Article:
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Boeing likely to avoid criminal prosecution for violations related to two deadly plane crashes

Boeing could avoid criminal prosecution for the second time in relation to problems found in the 737 Max 8 model, which was involved in two deadly plane crashes in 2018 and 2019. 

By the end of June, the Department of Justice will decide whether or not to extend another deferred prosecution agreement to the company. This will impose monitoring and compliance obligations on Boeing and will likely lead Boeing to appoint a federal monitor to oversee the safety program.  

If the DOJ decides to appoint a federal monitor, it reveals the department’s distrust in the Federal Aviation Administration’s oversight of Boeing, according to Mark Lindquist, lawyer for the families of the victims of the Max 8 crashes. The agency didn’t ground the 737 Max 8 after the first crash in Indonesia in 2018, killing 189 people, instead making that decision in 2019 after a second crash in Ethiopia, which killed all 157 passengers onboard. Mike Whitaker, FAA administrator, said during a Senate hearing this month that the agency was too laissez-faire in its oversight of Boeing.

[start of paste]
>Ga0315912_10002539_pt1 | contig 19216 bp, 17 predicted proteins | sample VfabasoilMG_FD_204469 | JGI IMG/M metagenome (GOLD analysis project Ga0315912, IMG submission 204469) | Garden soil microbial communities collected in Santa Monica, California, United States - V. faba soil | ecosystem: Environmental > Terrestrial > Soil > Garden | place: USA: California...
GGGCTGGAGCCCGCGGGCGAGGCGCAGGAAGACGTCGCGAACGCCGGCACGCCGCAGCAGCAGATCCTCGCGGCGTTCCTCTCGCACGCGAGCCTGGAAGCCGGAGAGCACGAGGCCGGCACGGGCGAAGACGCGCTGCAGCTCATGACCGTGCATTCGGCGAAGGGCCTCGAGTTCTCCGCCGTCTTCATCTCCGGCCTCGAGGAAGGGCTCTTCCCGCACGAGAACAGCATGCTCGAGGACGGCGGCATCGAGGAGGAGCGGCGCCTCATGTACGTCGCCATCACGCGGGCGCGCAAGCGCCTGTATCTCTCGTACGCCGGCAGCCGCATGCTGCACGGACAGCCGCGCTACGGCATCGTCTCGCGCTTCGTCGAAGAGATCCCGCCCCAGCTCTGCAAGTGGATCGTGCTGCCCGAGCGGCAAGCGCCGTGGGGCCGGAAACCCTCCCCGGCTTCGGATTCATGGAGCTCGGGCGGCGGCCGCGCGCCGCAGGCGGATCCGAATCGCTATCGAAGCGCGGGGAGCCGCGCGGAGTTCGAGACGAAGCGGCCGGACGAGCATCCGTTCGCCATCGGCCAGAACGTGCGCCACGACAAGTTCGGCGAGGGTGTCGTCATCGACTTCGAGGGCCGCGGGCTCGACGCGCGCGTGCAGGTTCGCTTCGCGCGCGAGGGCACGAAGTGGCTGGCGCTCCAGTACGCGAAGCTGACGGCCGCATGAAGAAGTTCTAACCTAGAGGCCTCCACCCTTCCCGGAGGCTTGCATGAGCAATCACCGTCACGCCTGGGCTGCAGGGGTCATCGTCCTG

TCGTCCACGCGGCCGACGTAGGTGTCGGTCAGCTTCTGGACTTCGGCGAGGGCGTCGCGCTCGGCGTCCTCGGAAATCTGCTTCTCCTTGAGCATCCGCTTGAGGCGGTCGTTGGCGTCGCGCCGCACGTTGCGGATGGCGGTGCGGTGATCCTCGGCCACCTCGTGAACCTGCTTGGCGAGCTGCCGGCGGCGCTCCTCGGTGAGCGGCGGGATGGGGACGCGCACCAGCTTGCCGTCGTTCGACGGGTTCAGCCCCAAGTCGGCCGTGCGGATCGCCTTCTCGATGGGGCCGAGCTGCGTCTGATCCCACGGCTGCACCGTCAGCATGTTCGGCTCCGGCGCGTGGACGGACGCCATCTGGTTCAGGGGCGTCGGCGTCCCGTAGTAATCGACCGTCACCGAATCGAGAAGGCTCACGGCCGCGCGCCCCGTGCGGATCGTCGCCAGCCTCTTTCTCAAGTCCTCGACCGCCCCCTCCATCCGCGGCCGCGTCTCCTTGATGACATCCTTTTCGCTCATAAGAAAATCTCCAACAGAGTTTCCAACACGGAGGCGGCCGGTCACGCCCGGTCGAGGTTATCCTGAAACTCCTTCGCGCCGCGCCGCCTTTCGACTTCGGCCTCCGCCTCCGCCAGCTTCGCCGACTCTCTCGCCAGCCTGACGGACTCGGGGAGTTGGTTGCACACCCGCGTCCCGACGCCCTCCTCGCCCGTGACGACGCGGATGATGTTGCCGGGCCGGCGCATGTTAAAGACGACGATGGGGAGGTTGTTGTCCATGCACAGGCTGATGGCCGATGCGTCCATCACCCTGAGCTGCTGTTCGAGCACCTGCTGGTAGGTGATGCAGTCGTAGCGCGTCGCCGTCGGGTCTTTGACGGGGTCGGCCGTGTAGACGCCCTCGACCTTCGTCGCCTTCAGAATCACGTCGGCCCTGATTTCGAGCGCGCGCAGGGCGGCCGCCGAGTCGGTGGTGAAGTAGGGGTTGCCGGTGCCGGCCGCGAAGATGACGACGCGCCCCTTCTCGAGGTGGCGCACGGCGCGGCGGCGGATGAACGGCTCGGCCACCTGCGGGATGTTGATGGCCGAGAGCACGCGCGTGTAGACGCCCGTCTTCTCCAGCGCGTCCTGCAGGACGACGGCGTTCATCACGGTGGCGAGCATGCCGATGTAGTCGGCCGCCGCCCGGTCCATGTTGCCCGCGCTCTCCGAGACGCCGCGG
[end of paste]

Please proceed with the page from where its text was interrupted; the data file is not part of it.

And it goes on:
The DOJ briefed family members of the victims killed in both crashes that it would most likely not pursue criminal charges since a guilty conviction seemed unlikely. 

In 2021, Boeing reached a settlement with the DOJ in which the aircraft company would set up and maintain a program to detect and prevent violations of U.S. anti-fraud laws. The settlement was reached after Boeing admitted in court that two employees had misled federal air safety regulars about a faulty part in both crashes.

However, the company failed to follow the terms of that 2021 deferred prosecution agreement, prompting the DOJ to revisit criminal charges.

CLICK HERE TO READ MORE FROM THE WASHINGTON EXAMINER

“Normally, if a criminal defendant received a sweetheart plea bargain and then violated the conditions of the deal, DOJ would bring the hammer down hard,” Lindquist told the New York Times. “No other criminal defendant would ever receive a second deferred prosecution agreement.”

If criminal charges were to be pursued against Boeing, a guilty verdict would cost the company its government contracts, thus putting it at risk for bankruptcy. 

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